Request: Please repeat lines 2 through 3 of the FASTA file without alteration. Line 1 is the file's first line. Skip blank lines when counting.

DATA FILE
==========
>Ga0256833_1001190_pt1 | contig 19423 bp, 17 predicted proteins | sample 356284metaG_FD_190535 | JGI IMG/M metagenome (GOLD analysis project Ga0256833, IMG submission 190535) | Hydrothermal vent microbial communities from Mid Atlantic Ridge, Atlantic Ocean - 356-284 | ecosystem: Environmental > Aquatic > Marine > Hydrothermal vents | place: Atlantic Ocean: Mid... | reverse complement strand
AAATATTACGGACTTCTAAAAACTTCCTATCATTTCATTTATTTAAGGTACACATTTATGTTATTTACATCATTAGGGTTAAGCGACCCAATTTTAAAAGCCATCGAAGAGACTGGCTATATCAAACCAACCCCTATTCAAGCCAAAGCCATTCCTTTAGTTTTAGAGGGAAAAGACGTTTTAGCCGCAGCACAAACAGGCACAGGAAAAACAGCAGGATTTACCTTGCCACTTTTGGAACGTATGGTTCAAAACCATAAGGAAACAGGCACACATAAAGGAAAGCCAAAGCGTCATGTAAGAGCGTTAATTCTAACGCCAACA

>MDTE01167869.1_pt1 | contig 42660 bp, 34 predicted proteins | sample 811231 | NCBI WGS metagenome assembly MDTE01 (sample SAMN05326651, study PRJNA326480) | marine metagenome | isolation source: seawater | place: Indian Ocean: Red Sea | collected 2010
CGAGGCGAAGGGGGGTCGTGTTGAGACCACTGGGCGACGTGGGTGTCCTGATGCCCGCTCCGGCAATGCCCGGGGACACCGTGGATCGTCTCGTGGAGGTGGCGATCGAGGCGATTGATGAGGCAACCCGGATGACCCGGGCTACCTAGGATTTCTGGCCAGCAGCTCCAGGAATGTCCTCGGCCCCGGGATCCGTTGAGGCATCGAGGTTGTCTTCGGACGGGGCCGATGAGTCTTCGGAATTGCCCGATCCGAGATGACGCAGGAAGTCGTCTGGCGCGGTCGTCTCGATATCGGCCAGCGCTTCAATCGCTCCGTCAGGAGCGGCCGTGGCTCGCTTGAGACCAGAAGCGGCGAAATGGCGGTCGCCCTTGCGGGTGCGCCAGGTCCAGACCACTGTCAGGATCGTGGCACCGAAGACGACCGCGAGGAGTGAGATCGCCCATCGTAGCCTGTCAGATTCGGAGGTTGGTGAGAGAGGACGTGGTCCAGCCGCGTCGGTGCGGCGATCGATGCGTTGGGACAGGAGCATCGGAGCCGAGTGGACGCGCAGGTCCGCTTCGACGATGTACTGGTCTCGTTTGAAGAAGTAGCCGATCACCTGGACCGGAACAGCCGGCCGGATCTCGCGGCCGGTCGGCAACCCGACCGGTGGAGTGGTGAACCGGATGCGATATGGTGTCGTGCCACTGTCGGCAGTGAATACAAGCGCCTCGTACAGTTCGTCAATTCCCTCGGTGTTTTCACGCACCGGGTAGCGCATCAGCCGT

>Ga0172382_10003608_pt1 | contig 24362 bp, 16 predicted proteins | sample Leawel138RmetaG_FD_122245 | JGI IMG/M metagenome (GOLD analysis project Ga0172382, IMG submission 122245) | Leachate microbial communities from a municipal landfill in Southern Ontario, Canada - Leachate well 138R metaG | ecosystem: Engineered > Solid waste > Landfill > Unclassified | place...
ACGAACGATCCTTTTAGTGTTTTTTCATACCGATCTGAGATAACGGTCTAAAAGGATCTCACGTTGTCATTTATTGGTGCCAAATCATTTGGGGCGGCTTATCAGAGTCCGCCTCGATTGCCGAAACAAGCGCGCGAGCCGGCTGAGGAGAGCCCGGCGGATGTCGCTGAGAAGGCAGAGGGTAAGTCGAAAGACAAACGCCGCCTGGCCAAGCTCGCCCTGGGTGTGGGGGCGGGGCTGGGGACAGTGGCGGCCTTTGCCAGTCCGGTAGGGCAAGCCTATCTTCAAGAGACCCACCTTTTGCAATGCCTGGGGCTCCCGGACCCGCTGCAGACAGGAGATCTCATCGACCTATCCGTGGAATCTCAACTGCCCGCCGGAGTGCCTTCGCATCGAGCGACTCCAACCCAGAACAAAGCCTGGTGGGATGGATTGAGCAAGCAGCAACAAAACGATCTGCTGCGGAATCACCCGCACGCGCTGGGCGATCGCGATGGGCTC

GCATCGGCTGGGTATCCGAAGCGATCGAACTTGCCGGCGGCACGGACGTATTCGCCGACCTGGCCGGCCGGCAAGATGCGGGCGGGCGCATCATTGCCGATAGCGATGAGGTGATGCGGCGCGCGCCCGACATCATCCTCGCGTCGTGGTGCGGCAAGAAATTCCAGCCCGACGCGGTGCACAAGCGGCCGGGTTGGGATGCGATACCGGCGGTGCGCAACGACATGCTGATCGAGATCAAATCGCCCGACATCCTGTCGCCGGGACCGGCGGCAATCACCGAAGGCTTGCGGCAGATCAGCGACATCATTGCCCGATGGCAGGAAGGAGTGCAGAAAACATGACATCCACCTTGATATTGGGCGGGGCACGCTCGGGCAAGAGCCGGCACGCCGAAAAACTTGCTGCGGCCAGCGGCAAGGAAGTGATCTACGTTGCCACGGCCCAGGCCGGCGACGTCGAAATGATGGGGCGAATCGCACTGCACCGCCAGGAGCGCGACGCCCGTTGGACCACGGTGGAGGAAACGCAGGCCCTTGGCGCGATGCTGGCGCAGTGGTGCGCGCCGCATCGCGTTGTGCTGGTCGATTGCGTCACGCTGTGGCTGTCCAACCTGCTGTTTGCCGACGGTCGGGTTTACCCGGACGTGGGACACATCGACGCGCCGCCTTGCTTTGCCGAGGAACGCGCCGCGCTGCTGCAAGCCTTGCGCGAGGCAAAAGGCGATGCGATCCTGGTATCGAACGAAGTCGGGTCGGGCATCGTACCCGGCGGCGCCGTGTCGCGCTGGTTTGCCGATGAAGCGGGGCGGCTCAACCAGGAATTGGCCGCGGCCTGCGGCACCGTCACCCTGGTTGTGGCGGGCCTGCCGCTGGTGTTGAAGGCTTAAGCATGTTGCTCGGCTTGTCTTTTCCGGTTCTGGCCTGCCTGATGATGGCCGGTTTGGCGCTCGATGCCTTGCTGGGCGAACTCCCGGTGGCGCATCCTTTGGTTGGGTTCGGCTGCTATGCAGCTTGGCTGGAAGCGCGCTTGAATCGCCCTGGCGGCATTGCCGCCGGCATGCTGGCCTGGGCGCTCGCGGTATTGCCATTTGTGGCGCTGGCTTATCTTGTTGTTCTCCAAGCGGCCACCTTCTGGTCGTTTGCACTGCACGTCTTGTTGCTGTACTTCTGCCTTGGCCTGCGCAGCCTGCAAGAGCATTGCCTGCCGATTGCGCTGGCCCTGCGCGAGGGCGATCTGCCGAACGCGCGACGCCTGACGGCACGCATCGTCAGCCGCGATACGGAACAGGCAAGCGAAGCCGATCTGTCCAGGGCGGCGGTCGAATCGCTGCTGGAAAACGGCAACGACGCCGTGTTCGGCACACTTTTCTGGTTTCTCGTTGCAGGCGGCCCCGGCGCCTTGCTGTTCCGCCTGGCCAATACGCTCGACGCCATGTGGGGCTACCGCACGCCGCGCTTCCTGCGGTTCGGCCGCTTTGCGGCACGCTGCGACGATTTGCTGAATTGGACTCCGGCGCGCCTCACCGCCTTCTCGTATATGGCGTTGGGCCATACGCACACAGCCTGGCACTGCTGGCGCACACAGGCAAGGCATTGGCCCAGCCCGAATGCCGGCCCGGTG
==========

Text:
AAATATTACGGACTTCTAAAAACTTCCTATCATTTCATTTATTTAAGGTACACATTTATGTTATTTACATCATTAGGGTTAAGCGACCCAATTTTAAAAGCCATCGAAGAGACTGGCTATATCAAACCAACCCCTATTCAAGCCAAAGCCATTCCTTTAGTTTTAGAGGGAAAAGACGTTTTAGCCGCAGCACAAACAGGCACAGGAAAAACAGCAGGATTTACCTTGCCACTTTTGGAACGTATGGTTCAAAACCATAAGGAAACAGGCACACATAAAGGAAAGCCAAAGCGTCATGTAAGAGCGTTAATTCTAACGCCAACA

>MDTE01167869.1_pt1 | contig 42660 bp, 34 predicted proteins | sample 811231 | NCBI WGS metagenome assembly MDTE01 (sample SAMN05326651, study PRJNA326480) | marine metagenome | isolation source: seawater | place: Indian Ocean: Red Sea | collected 2010